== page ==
Ms. Blake has not responded to our inquiries.
Limon’s departure highlights the instability facing the refugee resettlement industry, and in particular, the nine large voluntary agencies (VOLAGs) who have historically received $1 billion annually in federal funding.
With the plunging number of refugee arrivals under the Trump administration, revenues have dropped precipitously.
USCRI, which was at the center of a controversial and unsuccessful attempt to place more than 100 Syrian refugees in the small community of Rutland, Vermont under secretive circumstances and facing strong opposition from a large portion of the community earlier this year, is not the only VOLAG experiencing issues with top management.
Turmoil at the Lutheran Immigration and Refugee Service, like USCRI, one of the top nine VOLAGs, was also in the news recently.
“A source with first-hand knowledge tells Breitbart News that financial mismanagement, fraud, and harassment are so widespread at Lutheran Immigration and Refugee Service (LIRS), one of the country’s largest refugee resettlement agencies, that the board has called for an external investigation of CEO Linda Hartke,” Breitbart News reported in November.
Breitbart News continued:
An internal email obtained by Breitbart News confirms the source’s claim of an external investigation at LIRS.
“I will also likely ask the Board of Directors to table the CEO Review until we have the report of the investigation,” LIRS Board Chairman Michael Rinehart said of CEO Linda Hartke in an email sent on September 13, 2017, to Evelyn Soto, named to the board in 2017 as a representative of the Evangelical Lutheran Church in America [ELCA], and Evan Moilan, the board member who chairs the audit committee.
Rinehart wrote in a follow-up email on September 14, 2017, “The Executive Committee convened and agreed to an investigation. I have spoken to Linda. The investigation team has formed. They will meet next week in St. Louis. I have the names of three law firms with whom to talk. Things are moving fast.”
As of January, the results of this internal investigation at LIRS have not yet been reported.
While there has been no public indication that any similar investigation is under way at USCRI, the VOLAG appears to be in need of additional financial resources, like all refugee resettlement organizations under the Trump administration.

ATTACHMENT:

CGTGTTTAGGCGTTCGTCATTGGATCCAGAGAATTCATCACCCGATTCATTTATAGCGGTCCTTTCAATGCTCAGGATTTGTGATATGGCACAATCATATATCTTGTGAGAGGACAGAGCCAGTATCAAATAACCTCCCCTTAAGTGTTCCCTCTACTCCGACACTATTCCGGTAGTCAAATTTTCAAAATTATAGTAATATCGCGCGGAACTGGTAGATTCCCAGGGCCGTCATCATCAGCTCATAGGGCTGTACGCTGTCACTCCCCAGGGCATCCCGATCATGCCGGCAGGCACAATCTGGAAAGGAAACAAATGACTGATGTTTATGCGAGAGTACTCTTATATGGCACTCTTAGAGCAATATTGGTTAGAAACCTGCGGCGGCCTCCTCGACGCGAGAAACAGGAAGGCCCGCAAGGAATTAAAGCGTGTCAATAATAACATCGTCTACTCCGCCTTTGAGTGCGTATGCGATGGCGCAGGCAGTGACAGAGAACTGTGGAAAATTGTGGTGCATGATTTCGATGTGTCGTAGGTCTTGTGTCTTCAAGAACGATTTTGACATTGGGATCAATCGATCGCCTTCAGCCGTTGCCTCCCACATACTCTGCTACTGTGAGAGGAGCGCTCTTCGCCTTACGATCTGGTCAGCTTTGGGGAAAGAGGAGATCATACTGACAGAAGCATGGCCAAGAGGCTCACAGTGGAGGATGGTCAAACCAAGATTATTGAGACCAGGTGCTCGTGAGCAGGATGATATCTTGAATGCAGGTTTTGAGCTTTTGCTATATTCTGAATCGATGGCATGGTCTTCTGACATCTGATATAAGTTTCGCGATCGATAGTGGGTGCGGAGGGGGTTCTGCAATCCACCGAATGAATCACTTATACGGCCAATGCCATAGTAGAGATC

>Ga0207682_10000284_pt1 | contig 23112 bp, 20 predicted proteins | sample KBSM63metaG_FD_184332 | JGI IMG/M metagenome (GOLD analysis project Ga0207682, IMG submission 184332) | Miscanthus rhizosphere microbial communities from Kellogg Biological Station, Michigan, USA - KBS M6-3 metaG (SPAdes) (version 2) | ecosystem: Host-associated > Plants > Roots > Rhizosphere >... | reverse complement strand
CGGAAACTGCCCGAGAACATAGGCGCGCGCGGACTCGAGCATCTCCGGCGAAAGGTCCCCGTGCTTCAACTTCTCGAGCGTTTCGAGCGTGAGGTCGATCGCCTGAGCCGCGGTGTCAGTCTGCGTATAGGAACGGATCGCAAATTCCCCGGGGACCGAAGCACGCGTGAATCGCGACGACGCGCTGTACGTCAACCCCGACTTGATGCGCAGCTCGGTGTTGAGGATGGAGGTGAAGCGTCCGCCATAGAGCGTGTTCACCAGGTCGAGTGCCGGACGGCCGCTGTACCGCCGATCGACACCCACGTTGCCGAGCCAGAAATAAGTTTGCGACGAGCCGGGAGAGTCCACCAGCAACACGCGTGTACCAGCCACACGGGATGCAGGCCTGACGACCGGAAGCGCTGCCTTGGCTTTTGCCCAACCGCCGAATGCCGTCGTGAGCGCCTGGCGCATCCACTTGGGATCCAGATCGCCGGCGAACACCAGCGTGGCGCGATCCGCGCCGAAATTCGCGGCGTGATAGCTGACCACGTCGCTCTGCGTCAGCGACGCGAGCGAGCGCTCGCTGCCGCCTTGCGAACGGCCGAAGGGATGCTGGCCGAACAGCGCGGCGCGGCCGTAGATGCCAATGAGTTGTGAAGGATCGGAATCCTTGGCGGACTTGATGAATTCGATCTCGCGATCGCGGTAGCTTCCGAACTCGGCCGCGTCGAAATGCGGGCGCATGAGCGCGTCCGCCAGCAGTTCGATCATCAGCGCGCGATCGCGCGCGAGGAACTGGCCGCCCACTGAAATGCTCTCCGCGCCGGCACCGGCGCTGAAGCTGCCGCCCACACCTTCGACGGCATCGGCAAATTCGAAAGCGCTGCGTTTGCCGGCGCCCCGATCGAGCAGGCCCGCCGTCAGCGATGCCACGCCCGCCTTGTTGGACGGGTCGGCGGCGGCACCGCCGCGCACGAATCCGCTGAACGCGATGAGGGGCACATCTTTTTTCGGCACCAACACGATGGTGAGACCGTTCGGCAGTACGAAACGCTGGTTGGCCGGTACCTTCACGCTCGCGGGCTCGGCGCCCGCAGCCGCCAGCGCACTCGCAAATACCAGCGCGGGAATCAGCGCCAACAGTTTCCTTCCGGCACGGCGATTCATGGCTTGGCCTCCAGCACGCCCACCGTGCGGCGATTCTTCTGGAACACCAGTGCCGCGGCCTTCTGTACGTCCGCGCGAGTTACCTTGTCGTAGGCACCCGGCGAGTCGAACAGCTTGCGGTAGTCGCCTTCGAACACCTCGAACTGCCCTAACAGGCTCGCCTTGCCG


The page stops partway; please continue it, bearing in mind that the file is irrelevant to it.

USCRI is one of several resettlement organizations that have turned to private sources to help keep their operations running, as revenues from the federal government, which pays VOLAGs on a per refugee arrival basis, continue to decline.
In FY 2016, the last full year of the Obama administration, 84,995 refugees arrived. In FY 2017, the number of arriving refugees declined to 53,716. Over the first three months and two weeks of FY 2018, the number of refugees has dropped to 5,524, an annualized rate of 19,000.
In December, the Church of Jesus Christ of the Latter-day Saints contributed $1.2 million to USCRI over a two year period.
The Deseret News reported the story:
ARLINGTON, Virginia — With a recent gift totaling $600,000 in cash and commodities, the U.S. Committee for Refugees and Immigrants is expressing appreciation to the LDS Church for its combined, two-year $1.2 million contribution of money and in-kind donations.
“At a time of our greatest need for support, we are grateful to The Church of Jesus Christ of Latter-day Saints and all its members for remembering those in need, specifically the refugees and immigrants we service,” said Eskinder Negash, USCRI’s acting chief executive officer in a new release this week.
“We will make good use of these resources to welcome the stranger and help our clients to seek new opportunities and rebuild their lives.”
For more than a century, the national organization has helped those in forced or voluntary migration worldwide by seeking to protect their rights, aid in their transitions and temper their vulnerabilities.
The VOLAGs and their associated local refugee resettlement agencies are pulling out all the stops to maintain their businesses.
In late January, they plan to use some of their remaining resources–almost all of which continue to come from the federal government–to protest the Trump administration’s refugee admissions policies and demand it allow more refugees into the country, thereby increasing their own revenues.